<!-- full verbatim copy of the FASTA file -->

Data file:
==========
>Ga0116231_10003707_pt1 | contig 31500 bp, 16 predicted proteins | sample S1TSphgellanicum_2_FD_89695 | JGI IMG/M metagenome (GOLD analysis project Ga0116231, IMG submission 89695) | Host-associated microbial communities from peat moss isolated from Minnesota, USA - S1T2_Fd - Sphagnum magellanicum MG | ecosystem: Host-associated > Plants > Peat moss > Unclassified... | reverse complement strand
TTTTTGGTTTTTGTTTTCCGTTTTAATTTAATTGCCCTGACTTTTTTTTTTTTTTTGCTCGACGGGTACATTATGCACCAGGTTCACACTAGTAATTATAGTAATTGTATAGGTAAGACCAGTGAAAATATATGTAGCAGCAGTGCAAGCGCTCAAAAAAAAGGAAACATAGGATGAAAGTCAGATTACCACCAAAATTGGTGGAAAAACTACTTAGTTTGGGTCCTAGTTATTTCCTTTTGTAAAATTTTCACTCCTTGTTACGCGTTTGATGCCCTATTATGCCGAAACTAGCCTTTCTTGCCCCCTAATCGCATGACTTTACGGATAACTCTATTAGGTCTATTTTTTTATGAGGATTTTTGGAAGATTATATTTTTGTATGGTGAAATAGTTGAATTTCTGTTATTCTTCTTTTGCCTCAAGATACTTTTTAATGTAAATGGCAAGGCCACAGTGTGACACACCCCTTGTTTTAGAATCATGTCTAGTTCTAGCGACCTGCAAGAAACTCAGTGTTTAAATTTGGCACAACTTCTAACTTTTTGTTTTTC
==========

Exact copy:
>Ga0116231_10003707_pt1 | contig 31500 bp, 16 predicted proteins | sample S1TSphgellanicum_2_FD_89695 | JGI IMG/M metagenome (GOLD analysis project Ga0116231, IMG submission 89695) | Host-associated microbial communities from peat moss isolated from Minnesota, USA - S1T2_Fd - Sphagnum magellanicum MG | ecosystem: Host-associated > Plants > Peat moss > Unclassified... | reverse complement strand
TTTTTGGTTTTTGTTTTCCGTTTTAATTTAATTGCCCTGACTTTTTTTTTTTTTTTGCTCGACGGGTACATTATGCACCAGGTTCACACTAGTAATTATAGTAATTGTATAGGTAAGACCAGTGAAAATATATGTAGCAGCAGTGCAAGCGCTCAAAAAAAAGGAAACATAGGATGAAAGTCAGATTACCACCAAAATTGGTGGAAAAACTACTTAGTTTGGGTCCTAGTTATTTCCTTTTGTAAAATTTTCACTCCTTGTTACGCGTTTGATGCCCTATTATGCCGAAACTAGCCTTTCTTGCCCCCTAATCGCATGACTTTACGGATAACTCTATTAGGTCTATTTTTTTATGAGGATTTTTGGAAGATTATATTTTTGTATGGTGAAATAGTTGAATTTCTGTTATTCTTCTTTTGCCTCAAGATACTTTTTAATGTAAATGGCAAGGCCACAGTGTGACACACCCCTTGTTTTAGAATCATGTCTAGTTCTAGCGACCTGCAAGAAACTCAGTGTTTAAATTTGGCACAACTTCTAACTTTTTGTTTTTC